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Mortality in New Zealand workers exposed to phenoxy herbicides and dioxins
  1. A ’t Mannetje1,
  2. D McLean1,
  3. S Cheng1,
  4. P Boffetta2,
  5. D Colin2,
  6. N Pearce1
  1. 1Centre for Public Health Research, Research School of Public Health, Massey University, Wellington Campus, New Zealand
  2. 2International Agency for Research on Cancer, Unit of Environmental Cancer Epidemiology, Lyon, France
  1. Correspondence to:
 Dr A ’t Mannetje
 Centre for Public Health Research, Research School of Public Health, Massey University Wellington Campus, PO Box 756, Wellington, New Zealand; a.mannetjemassey.ac.nz

Abstract

Aims: To evaluate mortality in New Zealand phenoxy herbicide producers and sprayers exposed to dioxins.

Methods: Phenoxy herbicide producers (n = 1025) and sprayers (n = 703) were followed up from 1 January 1969 and 1 January 1973 respectively to 31 December 2000. A total of 813 producers and 699 sprayers were classified as exposed to dioxin and phenoxy herbicides. Standardised mortality ratios (SMR) were calculated using national mortality rates.

Results: At the end of follow up, 164 producers and 91 sprayers had died. Cancer mortality was reduced for sprayers (SMR = 0.82, 95% CI 0.57 to 1.14) and increased in exposed production workers (SMR = 1.24, 95% CI 0.90 to 1.67), especially for synthesis workers (SMR = 1.69), formulation and lab workers (SMR = 1.64), and maintenance/waste treatment/cleaning workers (SMR = 1.46). Lymphohaematopoietic cancer mortality was increased in exposed production workers (SMR = 1.65, 95% CI 0.53 to 3.85), especially for multiple myeloma (SMR = 5.51, 95% CI 1.14 to 16.1). Among sprayers, colon cancer (SMR = 1.94, 95% CI 0.84 to 3.83) showed increased mortality.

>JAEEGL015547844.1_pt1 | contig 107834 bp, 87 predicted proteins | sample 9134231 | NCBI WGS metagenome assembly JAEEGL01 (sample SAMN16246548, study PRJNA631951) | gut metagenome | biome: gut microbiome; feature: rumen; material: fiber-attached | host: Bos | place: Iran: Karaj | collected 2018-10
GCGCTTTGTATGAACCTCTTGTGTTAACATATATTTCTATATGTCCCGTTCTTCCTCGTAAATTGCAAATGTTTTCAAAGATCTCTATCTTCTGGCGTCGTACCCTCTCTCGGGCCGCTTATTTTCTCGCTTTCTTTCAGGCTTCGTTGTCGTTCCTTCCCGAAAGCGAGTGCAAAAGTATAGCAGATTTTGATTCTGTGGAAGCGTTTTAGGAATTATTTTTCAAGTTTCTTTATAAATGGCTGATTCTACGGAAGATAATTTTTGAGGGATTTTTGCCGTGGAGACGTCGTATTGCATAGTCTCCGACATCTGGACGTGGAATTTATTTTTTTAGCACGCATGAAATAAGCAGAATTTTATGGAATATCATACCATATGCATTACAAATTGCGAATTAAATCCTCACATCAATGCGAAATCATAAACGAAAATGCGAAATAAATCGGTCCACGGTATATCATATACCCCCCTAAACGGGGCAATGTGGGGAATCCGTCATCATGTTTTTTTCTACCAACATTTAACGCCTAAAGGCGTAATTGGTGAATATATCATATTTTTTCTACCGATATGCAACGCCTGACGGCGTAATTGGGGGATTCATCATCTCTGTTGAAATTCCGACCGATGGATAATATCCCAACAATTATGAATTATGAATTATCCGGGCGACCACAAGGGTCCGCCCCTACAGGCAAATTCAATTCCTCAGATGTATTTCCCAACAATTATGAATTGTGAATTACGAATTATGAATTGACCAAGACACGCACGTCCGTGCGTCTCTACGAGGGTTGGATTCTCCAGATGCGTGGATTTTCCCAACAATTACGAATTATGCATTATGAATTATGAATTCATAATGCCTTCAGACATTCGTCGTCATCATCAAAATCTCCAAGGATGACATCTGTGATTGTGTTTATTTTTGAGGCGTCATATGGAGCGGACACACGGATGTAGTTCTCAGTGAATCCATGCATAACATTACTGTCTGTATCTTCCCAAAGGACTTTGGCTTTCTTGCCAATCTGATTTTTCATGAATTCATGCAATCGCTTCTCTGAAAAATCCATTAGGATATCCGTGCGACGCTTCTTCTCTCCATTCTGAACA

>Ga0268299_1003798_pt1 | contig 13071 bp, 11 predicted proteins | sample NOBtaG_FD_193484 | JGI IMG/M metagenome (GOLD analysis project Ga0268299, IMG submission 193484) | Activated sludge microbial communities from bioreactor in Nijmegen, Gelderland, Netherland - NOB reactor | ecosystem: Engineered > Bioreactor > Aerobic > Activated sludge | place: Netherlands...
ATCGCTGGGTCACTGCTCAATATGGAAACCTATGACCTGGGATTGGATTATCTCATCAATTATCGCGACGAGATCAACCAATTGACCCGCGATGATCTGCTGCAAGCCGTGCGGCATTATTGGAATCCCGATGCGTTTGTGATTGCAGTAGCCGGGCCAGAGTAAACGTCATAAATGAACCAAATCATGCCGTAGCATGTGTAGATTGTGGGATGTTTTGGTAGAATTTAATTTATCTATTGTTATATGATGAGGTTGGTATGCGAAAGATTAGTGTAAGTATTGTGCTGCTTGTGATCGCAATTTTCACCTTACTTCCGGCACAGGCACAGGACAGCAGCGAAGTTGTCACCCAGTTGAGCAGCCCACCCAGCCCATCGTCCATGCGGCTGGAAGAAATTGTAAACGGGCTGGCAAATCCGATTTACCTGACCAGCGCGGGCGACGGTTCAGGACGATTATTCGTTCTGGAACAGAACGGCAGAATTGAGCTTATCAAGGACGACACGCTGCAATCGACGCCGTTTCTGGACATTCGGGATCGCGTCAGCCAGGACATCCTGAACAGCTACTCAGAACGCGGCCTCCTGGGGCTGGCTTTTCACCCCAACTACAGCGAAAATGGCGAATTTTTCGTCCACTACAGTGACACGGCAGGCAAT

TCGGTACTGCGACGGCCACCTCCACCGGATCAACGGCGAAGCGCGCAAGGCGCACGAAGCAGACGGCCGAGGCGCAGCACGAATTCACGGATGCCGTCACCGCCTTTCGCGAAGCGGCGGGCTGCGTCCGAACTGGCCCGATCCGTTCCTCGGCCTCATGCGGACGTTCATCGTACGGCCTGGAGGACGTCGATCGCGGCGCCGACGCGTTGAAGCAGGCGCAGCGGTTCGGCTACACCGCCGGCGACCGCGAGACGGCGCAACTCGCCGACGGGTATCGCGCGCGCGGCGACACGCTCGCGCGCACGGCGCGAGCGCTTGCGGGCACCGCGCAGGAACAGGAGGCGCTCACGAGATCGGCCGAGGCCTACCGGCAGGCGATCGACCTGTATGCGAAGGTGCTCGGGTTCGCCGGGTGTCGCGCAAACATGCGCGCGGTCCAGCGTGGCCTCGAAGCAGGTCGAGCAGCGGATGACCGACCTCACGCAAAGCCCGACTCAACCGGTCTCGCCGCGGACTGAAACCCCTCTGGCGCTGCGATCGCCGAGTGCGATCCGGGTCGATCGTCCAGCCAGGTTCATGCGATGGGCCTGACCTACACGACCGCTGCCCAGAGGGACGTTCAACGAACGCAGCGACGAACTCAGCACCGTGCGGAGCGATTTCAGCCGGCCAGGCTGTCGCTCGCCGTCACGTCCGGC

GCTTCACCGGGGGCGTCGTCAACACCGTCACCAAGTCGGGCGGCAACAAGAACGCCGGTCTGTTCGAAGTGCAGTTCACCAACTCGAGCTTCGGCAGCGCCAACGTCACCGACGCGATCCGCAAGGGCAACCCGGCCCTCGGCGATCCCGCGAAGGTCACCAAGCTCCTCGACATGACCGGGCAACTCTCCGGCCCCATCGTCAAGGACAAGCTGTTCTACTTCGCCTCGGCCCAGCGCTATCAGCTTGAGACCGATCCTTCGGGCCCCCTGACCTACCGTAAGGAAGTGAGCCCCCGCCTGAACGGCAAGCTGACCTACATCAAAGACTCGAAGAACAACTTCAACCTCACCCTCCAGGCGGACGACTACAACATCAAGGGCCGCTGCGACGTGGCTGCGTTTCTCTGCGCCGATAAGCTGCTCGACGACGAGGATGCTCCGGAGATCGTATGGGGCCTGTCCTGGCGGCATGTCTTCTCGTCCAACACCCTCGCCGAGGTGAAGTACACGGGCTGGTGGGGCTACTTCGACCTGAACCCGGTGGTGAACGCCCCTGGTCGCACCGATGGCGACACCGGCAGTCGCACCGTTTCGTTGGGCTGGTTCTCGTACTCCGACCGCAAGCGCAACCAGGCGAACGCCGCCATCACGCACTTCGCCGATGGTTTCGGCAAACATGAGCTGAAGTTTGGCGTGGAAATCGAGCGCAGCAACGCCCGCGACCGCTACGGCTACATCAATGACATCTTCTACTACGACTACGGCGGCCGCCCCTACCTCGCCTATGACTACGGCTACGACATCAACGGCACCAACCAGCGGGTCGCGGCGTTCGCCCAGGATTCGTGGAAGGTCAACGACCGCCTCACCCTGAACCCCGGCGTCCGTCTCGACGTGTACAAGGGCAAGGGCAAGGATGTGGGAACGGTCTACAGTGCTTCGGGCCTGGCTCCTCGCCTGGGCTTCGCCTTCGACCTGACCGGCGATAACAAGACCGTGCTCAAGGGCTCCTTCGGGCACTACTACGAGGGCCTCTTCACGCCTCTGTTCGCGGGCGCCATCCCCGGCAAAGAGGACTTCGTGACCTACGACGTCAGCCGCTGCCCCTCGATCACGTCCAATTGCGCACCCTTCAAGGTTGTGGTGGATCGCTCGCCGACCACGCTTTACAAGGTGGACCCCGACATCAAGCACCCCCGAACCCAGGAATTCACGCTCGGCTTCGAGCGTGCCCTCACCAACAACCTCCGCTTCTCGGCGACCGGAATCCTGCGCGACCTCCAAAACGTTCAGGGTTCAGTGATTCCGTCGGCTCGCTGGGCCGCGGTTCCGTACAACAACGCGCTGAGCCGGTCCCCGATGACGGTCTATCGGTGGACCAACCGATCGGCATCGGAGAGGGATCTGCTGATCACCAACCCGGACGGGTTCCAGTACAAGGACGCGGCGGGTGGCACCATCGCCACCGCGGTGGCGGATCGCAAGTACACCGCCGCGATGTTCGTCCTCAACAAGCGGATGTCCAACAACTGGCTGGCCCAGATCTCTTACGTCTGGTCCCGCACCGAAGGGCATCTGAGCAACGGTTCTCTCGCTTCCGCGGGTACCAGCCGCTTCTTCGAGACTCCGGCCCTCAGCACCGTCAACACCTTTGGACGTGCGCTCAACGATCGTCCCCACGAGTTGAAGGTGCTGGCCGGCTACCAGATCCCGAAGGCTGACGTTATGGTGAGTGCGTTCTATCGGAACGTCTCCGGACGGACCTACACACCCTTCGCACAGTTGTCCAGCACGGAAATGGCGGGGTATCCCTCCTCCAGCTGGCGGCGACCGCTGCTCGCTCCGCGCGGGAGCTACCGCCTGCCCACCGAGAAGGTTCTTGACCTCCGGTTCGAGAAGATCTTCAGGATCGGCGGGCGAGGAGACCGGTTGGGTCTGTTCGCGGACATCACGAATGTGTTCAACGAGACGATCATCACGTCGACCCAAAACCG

Conclusions: Results showed 24% non-significant excess cancer mortality in phenoxy herbicide producers, with a significant excess for multiple myeloma. Associations were stronger for those exposed to multiple agents including dioxin during production. Overall cancer mortality was not increased for producers and sprayers mainly handling final technical products, although they were likely to have been exposed to TCDD levels far higher than those currently in the general New Zealand population.

  • 2,4,5-T, 2,4,5-trichlorophenoxyacetic acid
  • CI, confidence interval
  • IARC, International Agency for Research on Cancer
  • ICD, International Classification of Diseases
  • MM, multiple myeloma
  • NHL, non-Hodgkin’s lymphoma
  • NIOSH, National Institute for Occupational Safety and Health
  • NZHIS, New Zealand Health Information Service
  • PCLTAS, personal computer life table analysis system
  • RR, rate ratio
  • SIA, small intestinal adenocarcinoma
  • SMR, standardised mortality ratio
  • TCDD, 2,3,7,8-tetrachlorodibenzo-p-dioxin
  • cancer
  • cohort
  • dioxin
  • mortality
  • phenoxy herbicides
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Footnotes

  • Funding: The original work on the cohort was funded by the International Agency for Research on Cancer (IARC), and the further follow up was funded by the New Zealand Lottery Grant Board. The Centre for Public Health Research is supported by a Programme Grant from the Health Research Council of New Zealand. The sprayers cohort was originally based on a survey of registered chemical applicators conducted by Professor Allan Smith7 which was funded by grants from the New Zealand Department of Health, the Medical Research Council, and the War Pensions Board.

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